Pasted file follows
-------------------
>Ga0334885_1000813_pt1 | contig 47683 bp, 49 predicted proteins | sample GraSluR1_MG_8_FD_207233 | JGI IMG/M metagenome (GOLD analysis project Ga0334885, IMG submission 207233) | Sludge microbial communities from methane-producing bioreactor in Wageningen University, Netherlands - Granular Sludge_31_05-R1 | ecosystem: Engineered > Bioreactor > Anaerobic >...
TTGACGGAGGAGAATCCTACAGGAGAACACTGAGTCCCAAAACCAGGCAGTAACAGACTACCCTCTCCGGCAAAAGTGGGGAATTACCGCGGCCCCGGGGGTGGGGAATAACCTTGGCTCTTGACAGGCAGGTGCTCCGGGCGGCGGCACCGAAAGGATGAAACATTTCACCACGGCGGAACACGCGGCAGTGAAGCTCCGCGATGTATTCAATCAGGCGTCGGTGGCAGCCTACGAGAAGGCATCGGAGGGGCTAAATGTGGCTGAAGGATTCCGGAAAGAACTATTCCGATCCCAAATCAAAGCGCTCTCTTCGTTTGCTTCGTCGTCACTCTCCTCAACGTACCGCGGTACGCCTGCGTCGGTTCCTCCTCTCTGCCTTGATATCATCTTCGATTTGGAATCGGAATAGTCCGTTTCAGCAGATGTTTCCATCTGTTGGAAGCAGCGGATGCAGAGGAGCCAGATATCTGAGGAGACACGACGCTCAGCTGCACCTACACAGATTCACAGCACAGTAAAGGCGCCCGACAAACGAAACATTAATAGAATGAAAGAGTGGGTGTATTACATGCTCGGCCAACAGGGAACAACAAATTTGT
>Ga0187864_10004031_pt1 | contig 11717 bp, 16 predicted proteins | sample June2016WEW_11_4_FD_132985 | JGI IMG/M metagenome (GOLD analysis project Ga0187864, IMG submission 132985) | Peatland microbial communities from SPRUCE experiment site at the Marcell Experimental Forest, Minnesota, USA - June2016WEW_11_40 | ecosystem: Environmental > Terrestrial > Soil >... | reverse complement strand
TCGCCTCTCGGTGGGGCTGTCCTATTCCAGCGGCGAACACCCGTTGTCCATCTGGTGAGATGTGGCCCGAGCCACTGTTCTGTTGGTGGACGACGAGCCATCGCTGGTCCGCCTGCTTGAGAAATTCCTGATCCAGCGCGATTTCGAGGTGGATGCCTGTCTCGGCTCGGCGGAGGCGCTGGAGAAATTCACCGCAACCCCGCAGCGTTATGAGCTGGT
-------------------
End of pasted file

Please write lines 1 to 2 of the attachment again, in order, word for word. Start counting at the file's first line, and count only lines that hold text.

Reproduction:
>Ga0334885_1000813_pt1 | contig 47683 bp, 49 predicted proteins | sample GraSluR1_MG_8_FD_207233 | JGI IMG/M metagenome (GOLD analysis project Ga0334885, IMG submission 207233) | Sludge microbial communities from methane-producing bioreactor in Wageningen University, Netherlands - Granular Sludge_31_05-R1 | ecosystem: Engineered > Bioreactor > Anaerobic >...
TTGACGGAGGAGAATCCTACAGGAGAACACTGAGTCCCAAAACCAGGCAGTAACAGACTACCCTCTCCGGCAAAAGTGGGGAATTACCGCGGCCCCGGGGGTGGGGAATAACCTTGGCTCTTGACAGGCAGGTGCTCCGGGCGGCGGCACCGAAAGGATGAAACATTTCACCACGGCGGAACACGCGGCAGTGAAGCTCCGCGATGTATTCAATCAGGCGTCGGTGGCAGCCTACGAGAAGGCATCGGAGGGGCTAAATGTGGCTGAAGGATTCCGGAAAGAACTATTCCGATCCCAAATCAAAGCGCTCTCTTCGTTTGCTTCGTCGTCACTCTCCTCAACGTACCGCGGTACGCCTGCGTCGGTTCCTCCTCTCTGCCTTGATATCATCTTCGATTTGGAATCGGAATAGTCCGTTTCAGCAGATGTTTCCATCTGTTGGAAGCAGCGGATGCAGAGGAGCCAGATATCTGAGGAGACACGACGCTCAGCTGCACCTACACAGATTCACAGCACAGTAAAGGCGCCCGACAAACGAAACATTAATAGAATGAAAGAGTGGGTGTATTACATGCTCGGCCAACAGGGAACAACAAATTTGT